A Western source says Iran’s April cyberattack could have led to thousands of Israelis being sickened. Iran denies the report.
By Lauren Marcus, World Israel News
A report by British newspaper The Financial Times on Sunday revealed that Iran attempted to raise chlorine levels in Israeli water during a cyberattack on the Jewish state’s water supply system.
In April, workers at a municipal water supply station in central Israel received a warning from their computer system that pumps were malfunctioning, turning off and on when they weren’t commanded to do so.
Investigators discovered that Iranian-written code, after passing through servers around the world in an attempt to hide its origins, breached the water supply’s security and penetrated the system’s software. The code was attempting to raise the chlorine levels in water flowing to Israeli homes.
If the attack had succeeded, elevated chlorine levels in the residential water supply could have led to thousands of Israelis being sickened.
A Western official speaking to The Financial Times said the attack “was more sophisticated than they [Israel] initially thought. It was close to successful, and it’s not fully clear why it didn’t succeed.”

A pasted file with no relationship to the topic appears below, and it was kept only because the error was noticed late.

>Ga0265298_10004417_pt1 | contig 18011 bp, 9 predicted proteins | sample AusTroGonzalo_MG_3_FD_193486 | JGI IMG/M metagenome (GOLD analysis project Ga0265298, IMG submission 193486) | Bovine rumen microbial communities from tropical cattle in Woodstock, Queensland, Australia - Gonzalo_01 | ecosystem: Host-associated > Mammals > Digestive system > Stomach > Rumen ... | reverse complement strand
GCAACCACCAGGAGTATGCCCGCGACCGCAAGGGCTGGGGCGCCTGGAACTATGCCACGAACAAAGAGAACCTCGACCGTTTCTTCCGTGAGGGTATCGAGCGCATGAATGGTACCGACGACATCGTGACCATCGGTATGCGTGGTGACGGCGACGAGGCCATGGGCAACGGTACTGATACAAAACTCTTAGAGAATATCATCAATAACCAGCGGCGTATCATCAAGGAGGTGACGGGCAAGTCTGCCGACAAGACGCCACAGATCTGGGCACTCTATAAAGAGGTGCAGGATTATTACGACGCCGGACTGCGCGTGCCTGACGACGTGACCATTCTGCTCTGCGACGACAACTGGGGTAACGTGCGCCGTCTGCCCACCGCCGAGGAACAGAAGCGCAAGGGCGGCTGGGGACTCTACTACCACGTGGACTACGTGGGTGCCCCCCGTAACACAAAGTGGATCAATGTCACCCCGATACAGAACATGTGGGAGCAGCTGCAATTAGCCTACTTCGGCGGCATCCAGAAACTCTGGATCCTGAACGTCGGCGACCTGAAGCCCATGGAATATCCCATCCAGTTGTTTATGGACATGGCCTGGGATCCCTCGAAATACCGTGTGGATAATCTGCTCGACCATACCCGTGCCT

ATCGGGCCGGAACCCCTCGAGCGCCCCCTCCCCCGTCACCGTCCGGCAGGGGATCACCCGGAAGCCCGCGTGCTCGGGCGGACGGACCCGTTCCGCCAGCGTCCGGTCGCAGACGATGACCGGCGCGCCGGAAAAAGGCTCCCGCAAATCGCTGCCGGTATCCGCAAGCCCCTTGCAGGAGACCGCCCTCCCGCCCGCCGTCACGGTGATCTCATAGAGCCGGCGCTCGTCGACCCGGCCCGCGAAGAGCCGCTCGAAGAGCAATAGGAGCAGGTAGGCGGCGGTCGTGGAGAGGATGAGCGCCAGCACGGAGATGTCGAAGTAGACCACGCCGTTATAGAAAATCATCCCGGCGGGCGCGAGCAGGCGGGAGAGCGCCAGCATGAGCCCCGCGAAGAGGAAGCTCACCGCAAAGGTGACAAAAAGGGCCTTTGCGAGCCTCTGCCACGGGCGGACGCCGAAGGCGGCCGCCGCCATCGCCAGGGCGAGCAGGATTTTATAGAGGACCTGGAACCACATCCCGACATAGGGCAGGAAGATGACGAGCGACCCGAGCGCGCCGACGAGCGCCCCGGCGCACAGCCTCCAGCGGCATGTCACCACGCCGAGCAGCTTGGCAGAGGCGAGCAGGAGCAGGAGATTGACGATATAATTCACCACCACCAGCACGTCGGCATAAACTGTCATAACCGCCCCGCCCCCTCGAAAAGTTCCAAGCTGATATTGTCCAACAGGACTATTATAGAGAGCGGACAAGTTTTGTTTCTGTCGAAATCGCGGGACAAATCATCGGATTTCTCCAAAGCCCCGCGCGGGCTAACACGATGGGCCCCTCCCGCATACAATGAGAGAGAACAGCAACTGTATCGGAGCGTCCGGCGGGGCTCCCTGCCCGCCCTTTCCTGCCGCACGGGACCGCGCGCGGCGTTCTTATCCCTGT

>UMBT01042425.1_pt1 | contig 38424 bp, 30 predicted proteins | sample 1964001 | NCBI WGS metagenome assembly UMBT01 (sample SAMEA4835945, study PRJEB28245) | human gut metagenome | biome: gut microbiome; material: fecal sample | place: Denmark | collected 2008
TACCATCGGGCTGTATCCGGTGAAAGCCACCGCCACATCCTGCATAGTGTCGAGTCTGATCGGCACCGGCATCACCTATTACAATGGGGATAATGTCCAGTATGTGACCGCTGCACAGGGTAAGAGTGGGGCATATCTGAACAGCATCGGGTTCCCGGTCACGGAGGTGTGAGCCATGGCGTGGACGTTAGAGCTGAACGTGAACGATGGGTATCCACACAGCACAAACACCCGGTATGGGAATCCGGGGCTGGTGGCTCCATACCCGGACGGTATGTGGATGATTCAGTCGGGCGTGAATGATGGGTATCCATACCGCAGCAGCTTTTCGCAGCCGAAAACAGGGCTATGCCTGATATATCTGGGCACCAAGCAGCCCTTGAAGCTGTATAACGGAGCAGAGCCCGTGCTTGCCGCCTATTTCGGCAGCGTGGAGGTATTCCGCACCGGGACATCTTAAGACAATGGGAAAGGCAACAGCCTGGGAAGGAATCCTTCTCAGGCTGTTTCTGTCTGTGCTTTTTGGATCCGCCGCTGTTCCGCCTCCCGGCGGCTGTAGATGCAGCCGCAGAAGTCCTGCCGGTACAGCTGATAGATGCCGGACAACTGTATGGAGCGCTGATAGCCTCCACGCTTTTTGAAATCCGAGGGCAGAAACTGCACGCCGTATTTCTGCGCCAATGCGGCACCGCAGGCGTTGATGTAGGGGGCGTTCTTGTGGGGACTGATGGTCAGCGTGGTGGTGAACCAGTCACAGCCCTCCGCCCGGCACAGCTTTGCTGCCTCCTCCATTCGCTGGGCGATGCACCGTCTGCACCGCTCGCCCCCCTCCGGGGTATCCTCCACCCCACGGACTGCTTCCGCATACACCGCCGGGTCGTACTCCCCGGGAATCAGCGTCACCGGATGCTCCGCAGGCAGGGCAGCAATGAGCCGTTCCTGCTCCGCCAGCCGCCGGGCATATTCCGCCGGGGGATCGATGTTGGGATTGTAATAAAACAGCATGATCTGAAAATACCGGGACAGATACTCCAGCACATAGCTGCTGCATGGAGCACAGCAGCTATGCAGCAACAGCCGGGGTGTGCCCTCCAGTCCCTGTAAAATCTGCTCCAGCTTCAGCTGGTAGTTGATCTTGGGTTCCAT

Iranian officials denied responsibility for the attack. Alireza Miryousefi, head spokesman of Iran’s delegation to the UN, said in a public statement that Iran’s cyberactivities “are purely defensive and protective.”
In retaliation for the attempted water supply attack, then Defense Minister Naftali Bennett allegedly ordered a cyberattack on Iran’s Shahid Rajaee Port.
The port, located in the southern city of Bandar Abbas, is one of the country’s most important commercial centers, responsible for almost 50 percent of Iran’s foreign trade.
Due to international sanctions on Iran that have plunged the country’s economy into disarray, it’s difficult to determine how much the attack disrupted activity at the port. A Western official speaking to the Financial Times said he was shown evidence that the attack led to traffic jams and long lines of trucks waiting to enter the port.
The Iranian attack on Israel’s water supply and Israel’s subsequent attack on Iran’s port mark the first time the countries have targeted each other’s civilian infrastructure.
While neither Iran nor Israel will officially acknowledge being the victim or perpetrator of cyberattacks, these events signal an escalation in the long-simmering tensions between the two countries.
“If the bad guys had succeeded in their plot we would now be facing, in the middle of the coronavirus crisis, very large damage to the civilian population and a lack of water and even worse than that,” said Yigal Unna, head of Israel’s National Cyber Directorate during a speech at the CybertechLive Asia conference.
“Cyber winter is coming and coming even faster than I suspected. We are just seeing the beginning — we will remember this as a changing point in the history of modern cyber warfare.”